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Elections in U.P. from the Bureaucratic Vantage Point

Elections in U.P. from the Bureaucratic Vantage Point

By Suyash Saxena

Edited by Liz Maria Kuriakose, Associate Editor, The Indian Economist

Two years after independence, the first Election Commission was set up. Nehru expressed his hope that the first elections be held as early as the spring of 1951. Sukumar Sen, a 1921 batch ICS officer was appointed as the first Election Commissioner. The task before Sen was huge. Ramchandra Guha in India after Gandhi writes “Some numbers will help us understand the scale of Sen’s enterprise. At stake were 4500 seats- 500 for Parliament, the rest for assemblies. 224,000 polling booths were constructed, and equipped with 2,000,000 steel ballot boxes to make which 82,000 tonnes of steel was consumed; 16,500 clerks were appointed; 380,000 reams of paper were used for printing the rolls; 56,000 presiding officers chosen aided by another 280,000 helpers and 224,000 policemen were put on duty. Size of the electorate was 176 million Indians aging 21 or more of whom 85% were illiterate.” On the eve of polls, Sen noted that it was ‘the biggest experiment in democracy in human history.’

It has been more than six decades since then and what began as an experiment has become an established practice. It’s an astonishing feat that India has been able to sustain its democratic structure and conduct regular electoral exercises. However, underneath these smooth electoral exercises goes months of planning, mammoth arrangements requiring threadbare analyses factoring in the most intricate details at the grassroots level along with the preparedness for the unforeseen despite every single plan. It’s not enough to merely make the bare arrangements for polling as the figures cited by Guha reflect. Conducting a free, fair and peaceful election requires a lot more. My interaction with various senior officers and bureaucrats involved in the present general elections made me aware of the magnitude of the task that is being accomplished.

As Modi prepared to address his rally in the communally sensitive Ayodhya, the situation behind the scenes was tense. Intricate arrangements were put in place for that 15 minute address. Given the communal history of the place with recent incidences of violence, any mention of Ram Mandir could have flared up disharmony, disrupting the atmosphere congenial for the polls coming up in next two days. Several units force was mobilized, policemen deployed at sensitive areas to keep vigil, the local leaders, gundas and anti-social elements were closely monitored for any activity or event that could potentially antagonize the situation. The picture of Lord Rama in the backdrop of Modi’s stage was a great concern. It couldn’t have been removed without provoking the party workers nor could it be neglected without risking communal incidences. All that could be done was to increase the level of preparedness to maintain an atmosphere congenial for the coming polls.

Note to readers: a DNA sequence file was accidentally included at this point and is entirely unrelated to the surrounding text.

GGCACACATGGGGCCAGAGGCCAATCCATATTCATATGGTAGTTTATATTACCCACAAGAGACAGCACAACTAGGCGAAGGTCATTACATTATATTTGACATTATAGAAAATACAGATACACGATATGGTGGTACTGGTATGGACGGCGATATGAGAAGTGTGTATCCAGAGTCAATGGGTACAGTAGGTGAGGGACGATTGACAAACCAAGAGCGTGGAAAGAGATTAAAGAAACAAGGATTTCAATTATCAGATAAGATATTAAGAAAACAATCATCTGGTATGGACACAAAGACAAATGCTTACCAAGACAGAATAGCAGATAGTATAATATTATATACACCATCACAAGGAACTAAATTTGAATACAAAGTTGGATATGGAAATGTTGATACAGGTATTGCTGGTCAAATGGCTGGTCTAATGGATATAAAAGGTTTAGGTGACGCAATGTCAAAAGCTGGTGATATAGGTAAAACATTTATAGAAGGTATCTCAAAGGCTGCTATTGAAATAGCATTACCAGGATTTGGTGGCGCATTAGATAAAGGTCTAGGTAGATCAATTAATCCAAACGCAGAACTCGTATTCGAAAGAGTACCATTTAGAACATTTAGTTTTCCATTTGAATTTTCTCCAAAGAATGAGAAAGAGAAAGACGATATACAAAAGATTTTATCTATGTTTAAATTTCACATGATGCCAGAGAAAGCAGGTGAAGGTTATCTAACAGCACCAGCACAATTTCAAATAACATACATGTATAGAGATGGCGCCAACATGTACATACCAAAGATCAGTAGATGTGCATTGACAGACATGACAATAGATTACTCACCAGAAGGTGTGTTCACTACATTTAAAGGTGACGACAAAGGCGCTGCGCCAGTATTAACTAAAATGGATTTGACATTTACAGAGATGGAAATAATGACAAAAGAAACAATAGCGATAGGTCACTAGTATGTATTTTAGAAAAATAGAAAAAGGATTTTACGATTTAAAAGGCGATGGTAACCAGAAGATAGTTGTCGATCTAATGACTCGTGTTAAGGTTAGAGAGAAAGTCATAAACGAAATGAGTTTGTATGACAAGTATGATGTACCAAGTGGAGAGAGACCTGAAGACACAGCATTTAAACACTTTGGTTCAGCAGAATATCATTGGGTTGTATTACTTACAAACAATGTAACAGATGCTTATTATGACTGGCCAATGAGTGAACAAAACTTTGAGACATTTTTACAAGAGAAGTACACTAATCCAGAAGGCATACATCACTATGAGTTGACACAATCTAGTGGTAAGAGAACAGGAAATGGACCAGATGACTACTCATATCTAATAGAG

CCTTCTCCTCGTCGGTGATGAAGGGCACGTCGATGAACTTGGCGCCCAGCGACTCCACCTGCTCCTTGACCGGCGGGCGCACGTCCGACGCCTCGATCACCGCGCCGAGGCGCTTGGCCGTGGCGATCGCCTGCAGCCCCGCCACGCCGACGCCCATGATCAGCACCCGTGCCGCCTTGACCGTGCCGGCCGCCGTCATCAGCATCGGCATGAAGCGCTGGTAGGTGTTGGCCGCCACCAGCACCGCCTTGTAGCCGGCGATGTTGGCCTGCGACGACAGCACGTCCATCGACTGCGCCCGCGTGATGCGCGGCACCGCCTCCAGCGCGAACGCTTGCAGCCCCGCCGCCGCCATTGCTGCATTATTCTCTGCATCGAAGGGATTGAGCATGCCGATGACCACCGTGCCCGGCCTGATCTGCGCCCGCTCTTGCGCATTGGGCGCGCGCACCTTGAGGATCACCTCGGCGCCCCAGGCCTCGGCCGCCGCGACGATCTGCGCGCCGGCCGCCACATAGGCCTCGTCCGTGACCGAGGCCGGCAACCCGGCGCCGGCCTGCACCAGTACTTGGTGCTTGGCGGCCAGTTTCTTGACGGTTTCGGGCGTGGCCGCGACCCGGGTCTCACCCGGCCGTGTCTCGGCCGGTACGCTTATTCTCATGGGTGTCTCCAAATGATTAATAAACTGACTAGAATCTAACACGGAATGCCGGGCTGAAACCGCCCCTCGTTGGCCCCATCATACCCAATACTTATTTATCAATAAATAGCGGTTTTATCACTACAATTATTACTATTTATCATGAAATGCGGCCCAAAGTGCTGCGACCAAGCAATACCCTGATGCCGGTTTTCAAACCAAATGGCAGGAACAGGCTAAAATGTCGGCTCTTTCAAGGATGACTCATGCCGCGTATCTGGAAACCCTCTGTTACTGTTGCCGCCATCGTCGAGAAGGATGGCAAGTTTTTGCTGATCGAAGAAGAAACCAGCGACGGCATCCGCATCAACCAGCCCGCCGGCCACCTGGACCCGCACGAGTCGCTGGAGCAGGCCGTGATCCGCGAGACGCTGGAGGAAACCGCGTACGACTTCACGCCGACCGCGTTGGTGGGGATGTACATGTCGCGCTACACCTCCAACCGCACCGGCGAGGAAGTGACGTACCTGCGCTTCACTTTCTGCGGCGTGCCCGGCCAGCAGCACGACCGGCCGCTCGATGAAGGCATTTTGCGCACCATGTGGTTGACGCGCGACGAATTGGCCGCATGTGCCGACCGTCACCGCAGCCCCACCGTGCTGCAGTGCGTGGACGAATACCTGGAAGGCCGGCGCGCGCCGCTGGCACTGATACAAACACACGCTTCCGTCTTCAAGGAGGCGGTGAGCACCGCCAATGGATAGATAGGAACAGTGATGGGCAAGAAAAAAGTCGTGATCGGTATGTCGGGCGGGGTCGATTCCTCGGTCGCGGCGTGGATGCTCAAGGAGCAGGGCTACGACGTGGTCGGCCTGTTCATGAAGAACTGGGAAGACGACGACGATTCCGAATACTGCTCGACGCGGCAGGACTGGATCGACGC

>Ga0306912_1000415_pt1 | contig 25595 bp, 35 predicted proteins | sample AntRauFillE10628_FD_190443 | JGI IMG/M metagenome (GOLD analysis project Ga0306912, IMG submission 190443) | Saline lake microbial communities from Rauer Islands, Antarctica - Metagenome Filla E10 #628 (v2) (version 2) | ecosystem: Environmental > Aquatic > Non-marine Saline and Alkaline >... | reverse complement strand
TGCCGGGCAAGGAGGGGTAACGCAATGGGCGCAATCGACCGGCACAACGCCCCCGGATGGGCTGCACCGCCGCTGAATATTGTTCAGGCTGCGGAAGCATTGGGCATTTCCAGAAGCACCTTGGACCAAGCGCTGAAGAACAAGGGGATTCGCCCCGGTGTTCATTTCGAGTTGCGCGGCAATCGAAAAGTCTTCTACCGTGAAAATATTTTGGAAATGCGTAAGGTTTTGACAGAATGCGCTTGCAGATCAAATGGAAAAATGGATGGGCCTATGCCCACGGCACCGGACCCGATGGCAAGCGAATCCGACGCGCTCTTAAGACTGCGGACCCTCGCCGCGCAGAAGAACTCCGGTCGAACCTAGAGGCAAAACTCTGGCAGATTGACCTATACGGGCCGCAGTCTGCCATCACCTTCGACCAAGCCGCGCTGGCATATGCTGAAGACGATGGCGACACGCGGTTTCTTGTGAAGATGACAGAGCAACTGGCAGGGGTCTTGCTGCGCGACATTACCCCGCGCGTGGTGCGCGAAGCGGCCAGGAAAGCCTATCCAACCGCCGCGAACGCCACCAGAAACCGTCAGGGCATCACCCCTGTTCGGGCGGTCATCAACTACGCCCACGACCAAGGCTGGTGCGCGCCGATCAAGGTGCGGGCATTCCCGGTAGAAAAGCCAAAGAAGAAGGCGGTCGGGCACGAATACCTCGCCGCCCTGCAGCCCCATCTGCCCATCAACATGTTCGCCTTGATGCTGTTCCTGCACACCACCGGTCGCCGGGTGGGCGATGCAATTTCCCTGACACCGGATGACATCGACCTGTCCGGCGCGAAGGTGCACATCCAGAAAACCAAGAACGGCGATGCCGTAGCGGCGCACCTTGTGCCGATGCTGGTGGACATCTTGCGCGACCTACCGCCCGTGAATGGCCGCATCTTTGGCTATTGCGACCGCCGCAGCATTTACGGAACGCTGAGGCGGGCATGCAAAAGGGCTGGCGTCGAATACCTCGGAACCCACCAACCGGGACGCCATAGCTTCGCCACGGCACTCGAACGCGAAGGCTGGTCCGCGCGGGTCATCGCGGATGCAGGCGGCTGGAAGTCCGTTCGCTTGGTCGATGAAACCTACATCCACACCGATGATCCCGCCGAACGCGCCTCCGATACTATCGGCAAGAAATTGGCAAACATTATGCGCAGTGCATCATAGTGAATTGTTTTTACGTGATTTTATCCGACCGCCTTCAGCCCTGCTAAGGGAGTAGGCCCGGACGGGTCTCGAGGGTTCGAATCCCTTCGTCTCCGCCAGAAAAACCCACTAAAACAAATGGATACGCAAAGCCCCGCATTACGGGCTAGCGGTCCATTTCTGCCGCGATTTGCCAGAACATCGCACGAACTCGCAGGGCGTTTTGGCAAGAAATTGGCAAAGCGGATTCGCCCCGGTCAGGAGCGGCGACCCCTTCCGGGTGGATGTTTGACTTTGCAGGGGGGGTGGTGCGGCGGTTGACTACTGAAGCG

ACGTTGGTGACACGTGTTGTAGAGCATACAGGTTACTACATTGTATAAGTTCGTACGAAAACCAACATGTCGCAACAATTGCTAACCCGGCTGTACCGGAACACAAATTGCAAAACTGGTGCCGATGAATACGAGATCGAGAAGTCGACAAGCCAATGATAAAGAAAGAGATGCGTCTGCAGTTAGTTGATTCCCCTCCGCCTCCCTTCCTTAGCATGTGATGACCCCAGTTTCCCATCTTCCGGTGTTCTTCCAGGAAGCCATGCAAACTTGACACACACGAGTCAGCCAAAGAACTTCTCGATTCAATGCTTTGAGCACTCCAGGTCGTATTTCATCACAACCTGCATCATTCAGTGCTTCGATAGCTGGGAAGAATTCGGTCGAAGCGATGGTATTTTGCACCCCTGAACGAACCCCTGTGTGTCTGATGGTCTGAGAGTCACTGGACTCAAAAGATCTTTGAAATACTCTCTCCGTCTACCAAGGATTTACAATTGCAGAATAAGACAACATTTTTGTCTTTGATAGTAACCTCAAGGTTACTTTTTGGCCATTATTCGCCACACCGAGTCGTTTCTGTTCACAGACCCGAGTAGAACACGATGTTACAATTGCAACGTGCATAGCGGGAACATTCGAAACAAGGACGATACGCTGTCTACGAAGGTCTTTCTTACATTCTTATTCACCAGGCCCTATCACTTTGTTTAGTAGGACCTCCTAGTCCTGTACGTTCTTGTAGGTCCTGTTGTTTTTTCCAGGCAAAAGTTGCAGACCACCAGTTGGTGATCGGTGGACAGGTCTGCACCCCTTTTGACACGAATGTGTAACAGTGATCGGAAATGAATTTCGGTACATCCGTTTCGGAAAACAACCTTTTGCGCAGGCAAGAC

At an instance in the district Faizabad of U.P, there happened to be three rallies organized by three different political parties separated by gaps of just a few minutes. The situation was potentially volatile. Immaculate precision was needed to circulate the crowd in a way that any contact of differing party’s workers should not flare up clashes and skirmishes.

In the district of Muzaffarnagar, which has been a witness to the recent communal clashes, followed by the political antagonism being piled on since then, conducting peaceful polls was again an uphill task. Special arrangements were made to carry thousands of riot victims safely to the polling booths without erupting communal incidences in the middle.

Several impediments block The Election Commission’s vision of offering a“level playing field to all political players”; muscle power combined with money power being the greatest. In places like Bundelkhand, concerted efforts were needed to keep the local mafias at bay. Any relaxation or lapses on the part of the district administration would have led to incidences of booth capturing and intimidating the voters.

Caste and gender issues also needed to be factored in. The electorate was to be sufficiently sheltered from dominant groups and local strongmen to ensure dispassionate and fearless electoral choices.

If the ‘biggest experiment in democracy’ is successful today and the “biggest gamble in history” bears us fruits it is not without tireless efforts of hundreds of men behind the scenes and months of immaculate planning underneath smooth electioneering in India.

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